Scenario 1: Polycystic Ovarian Syndrome (PCOS)
A 28-year-old woman presents to the clinic with a chief complaint of hirsutism and irregular menses. She describes irregular and infrequent menses (five or six per year) since menarche at 12 years of age. She began to develop dark, coarse facial hair when she was 14 years of age, but her parents did not seek treatment or medical opinion at that time. The symptoms worsened after she gained weight in college. She got married 3 years ago and has been trying to get pregnant for the last 2 years without success. Height 66 inches and weight 198. BMI 32 kg.m2. Moderate hirsutism without virilization noted. Laboratory data reveal CMP within normal limits (WNL), CBC with manual differential (WNL), TSH 0.9 IU/L SI units (normal 0.4-4.0 IU/L SI units), a total testosterone of 65 ng/dl (normal 2.4-47 ng/dl), and glycated hemoglobin level of 6.1% (normal value ≤5.6%). Based on this information, the APRN diagnoses the patient with polycystic ovarian syndrome (PCOS) and refers her to the Women’s Health APRN for further workup and management.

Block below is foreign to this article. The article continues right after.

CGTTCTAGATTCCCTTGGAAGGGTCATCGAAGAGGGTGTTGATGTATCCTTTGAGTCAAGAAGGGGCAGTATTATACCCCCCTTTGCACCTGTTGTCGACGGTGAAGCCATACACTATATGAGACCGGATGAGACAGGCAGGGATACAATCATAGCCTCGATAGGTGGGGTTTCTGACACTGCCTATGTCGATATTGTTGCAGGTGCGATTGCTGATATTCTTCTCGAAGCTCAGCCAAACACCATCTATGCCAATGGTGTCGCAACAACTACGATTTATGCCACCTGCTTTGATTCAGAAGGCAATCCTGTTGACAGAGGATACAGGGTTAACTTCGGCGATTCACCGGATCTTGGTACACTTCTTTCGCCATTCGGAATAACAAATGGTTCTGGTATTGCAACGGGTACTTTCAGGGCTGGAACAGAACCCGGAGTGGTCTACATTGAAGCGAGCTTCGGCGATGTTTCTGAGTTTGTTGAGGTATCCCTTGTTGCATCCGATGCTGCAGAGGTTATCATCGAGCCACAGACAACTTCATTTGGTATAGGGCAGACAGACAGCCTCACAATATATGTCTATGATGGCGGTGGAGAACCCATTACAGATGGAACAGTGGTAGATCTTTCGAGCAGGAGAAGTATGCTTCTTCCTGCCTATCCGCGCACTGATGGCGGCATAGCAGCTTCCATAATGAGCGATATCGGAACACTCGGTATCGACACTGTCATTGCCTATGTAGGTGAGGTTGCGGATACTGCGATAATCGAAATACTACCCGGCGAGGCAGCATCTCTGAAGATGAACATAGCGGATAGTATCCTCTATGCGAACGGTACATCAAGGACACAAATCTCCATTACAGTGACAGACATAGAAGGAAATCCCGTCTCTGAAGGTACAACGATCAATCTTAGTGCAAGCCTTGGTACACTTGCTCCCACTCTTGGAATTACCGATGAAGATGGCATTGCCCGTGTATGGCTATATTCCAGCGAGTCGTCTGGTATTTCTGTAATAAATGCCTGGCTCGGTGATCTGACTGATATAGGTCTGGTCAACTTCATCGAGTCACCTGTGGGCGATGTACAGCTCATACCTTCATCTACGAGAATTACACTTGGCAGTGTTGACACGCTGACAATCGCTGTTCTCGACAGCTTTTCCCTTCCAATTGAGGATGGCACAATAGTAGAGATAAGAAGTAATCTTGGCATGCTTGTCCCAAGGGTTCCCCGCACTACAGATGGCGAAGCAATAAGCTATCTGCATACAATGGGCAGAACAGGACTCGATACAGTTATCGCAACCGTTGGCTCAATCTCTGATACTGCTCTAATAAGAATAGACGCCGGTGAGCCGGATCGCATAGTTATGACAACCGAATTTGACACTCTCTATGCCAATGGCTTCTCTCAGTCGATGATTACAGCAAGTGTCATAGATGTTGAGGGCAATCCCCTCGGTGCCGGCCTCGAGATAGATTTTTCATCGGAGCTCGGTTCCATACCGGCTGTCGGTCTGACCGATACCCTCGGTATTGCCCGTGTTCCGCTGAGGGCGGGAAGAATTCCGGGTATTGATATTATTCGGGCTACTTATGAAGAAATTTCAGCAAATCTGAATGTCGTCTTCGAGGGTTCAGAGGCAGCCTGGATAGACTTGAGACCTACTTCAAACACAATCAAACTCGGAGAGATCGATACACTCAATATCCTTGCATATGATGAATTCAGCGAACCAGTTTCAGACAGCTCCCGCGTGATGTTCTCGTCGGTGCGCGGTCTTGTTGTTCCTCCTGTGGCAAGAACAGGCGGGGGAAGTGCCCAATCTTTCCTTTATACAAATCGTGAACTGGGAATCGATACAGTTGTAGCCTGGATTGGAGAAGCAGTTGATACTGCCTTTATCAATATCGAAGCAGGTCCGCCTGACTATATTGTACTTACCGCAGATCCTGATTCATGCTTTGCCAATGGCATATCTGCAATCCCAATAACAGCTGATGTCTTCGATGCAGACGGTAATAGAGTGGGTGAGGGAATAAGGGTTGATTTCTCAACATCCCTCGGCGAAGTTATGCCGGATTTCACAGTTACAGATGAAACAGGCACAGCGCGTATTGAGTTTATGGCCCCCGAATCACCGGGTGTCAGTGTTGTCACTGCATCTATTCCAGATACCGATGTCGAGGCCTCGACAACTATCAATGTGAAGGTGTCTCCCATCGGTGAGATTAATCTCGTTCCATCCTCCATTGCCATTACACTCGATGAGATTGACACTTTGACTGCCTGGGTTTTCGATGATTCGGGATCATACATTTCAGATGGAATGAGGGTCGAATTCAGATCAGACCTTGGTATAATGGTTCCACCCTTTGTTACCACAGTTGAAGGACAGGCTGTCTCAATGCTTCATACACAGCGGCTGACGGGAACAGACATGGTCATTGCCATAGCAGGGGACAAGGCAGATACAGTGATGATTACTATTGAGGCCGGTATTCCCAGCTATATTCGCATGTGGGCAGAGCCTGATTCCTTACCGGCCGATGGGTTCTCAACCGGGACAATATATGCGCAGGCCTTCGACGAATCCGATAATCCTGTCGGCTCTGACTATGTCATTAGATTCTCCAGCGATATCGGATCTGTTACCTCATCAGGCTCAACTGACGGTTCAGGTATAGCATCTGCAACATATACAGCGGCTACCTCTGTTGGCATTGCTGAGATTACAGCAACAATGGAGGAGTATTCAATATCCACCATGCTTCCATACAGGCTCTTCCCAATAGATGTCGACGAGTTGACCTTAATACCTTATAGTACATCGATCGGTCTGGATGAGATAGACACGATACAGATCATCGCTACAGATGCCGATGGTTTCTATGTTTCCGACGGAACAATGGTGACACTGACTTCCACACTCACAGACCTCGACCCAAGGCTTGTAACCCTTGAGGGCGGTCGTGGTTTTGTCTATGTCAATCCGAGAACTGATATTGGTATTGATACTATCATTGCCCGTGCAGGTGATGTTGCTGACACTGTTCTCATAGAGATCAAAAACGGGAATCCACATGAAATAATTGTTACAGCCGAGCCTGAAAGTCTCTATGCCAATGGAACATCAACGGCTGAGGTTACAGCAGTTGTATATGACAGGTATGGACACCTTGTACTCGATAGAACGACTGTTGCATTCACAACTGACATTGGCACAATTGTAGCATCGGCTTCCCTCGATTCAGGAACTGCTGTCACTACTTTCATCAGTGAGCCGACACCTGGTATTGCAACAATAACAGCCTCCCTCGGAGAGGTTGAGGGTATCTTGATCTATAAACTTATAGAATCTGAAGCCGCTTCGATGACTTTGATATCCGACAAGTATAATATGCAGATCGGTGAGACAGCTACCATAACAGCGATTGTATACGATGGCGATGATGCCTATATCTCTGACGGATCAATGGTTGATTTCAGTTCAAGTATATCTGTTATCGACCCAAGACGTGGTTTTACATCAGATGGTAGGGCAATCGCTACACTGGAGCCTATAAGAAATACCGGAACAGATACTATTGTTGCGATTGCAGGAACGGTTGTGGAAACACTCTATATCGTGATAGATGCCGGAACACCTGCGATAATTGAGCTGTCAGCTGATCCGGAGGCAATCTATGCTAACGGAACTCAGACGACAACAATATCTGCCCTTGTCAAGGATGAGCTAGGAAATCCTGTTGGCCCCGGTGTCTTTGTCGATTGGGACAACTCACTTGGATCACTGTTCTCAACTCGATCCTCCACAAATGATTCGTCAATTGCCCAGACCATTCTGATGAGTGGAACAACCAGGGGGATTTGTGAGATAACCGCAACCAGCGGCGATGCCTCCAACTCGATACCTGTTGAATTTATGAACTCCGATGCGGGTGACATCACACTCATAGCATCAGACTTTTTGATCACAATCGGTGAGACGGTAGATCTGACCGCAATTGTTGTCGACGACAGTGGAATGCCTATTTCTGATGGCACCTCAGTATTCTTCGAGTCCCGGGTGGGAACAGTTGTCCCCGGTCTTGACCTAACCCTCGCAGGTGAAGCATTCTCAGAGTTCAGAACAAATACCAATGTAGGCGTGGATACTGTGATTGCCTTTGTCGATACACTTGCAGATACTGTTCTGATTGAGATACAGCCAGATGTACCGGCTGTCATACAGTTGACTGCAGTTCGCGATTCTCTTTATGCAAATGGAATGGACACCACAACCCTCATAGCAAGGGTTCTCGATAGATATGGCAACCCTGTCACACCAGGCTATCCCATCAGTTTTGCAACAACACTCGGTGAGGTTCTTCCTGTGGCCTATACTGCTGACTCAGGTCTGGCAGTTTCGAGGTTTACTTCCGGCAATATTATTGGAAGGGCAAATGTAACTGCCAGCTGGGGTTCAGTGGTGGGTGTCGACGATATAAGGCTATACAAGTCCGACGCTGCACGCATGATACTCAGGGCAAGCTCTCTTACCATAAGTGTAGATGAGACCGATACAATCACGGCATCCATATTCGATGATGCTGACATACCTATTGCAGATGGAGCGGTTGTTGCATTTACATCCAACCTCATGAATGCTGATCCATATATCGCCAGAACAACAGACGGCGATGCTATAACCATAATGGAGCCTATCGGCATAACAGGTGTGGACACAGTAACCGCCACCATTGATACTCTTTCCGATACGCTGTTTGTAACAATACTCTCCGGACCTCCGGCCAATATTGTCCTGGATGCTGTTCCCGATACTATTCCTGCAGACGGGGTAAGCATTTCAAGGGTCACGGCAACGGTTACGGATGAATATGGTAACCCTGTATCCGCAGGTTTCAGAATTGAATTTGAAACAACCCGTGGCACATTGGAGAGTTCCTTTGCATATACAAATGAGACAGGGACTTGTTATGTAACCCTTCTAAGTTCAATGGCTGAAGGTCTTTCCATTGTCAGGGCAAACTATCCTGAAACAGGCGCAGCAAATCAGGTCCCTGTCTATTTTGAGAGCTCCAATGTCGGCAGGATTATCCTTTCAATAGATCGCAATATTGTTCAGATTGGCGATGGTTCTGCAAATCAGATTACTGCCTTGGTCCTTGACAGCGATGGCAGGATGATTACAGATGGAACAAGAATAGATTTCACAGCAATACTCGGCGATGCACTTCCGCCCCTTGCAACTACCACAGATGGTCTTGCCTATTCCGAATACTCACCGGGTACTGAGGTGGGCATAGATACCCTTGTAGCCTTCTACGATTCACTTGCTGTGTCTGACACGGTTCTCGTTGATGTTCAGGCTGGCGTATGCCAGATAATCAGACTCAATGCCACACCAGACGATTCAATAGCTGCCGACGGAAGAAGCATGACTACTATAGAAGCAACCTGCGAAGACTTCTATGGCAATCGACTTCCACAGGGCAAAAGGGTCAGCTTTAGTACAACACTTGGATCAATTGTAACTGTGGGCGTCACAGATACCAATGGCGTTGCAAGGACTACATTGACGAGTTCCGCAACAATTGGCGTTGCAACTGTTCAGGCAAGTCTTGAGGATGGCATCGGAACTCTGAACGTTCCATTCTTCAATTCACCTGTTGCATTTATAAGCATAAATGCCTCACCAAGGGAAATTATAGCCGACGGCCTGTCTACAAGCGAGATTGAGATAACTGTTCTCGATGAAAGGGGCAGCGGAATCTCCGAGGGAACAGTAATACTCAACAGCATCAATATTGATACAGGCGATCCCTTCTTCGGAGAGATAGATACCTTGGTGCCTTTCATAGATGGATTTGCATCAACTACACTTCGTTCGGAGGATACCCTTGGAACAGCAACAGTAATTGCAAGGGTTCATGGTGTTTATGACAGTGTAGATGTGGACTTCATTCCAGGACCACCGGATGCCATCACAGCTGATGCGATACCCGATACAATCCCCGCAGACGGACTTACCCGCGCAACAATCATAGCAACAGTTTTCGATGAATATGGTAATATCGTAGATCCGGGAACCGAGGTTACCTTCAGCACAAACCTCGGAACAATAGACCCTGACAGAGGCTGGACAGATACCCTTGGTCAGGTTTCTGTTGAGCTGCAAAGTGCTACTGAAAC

Question 1 of 2:
What is the pathogenesis of PCOS?
Question 2 of 2:
How does PCOS affect a woman’s fertility or infertility?
Scenario 2: Pelvic Inflammatory Disease (PID)
A 20-year-old female college student presents to the Student Health Clinic with a chief complaint of abdominal pain, foul smelling vaginal discharge, and fever and chills for the past 4 days. She denies nausea, vomiting, or difficulties with defecation. Last bowel movement this morning and was normal for her. Nothing has helped with the pain despite taking ibuprofen 200 mg orally several times a day. She describes the pain as sharp and localizes the pain to her lower abdomen. Past medical history noncontributory. GYN/Social history + for having had unprotected sex while at a fraternity party. Physical exam: thin, Ill appearing anxious looking white female who is moving around on the exam table and unable to find a comfortable position. Temperature 101.6F orally, pulse 120, respirations 22 and regular. Review of systems negative except for chief complaint. Focused assessment of abdomen demonstrated moderate pain to palpation left and right lower quadrants. Upper quadrants soft and non-tender. Bowel sounds diminished in bilateral lower quadrants. Pelvic exam demonstrated + adnexal tenderness, + cervical motion tenderness and copious amounts of greenish thick secretions. The APRN diagnoses the patient as having pelvic inflammatory disease (PID).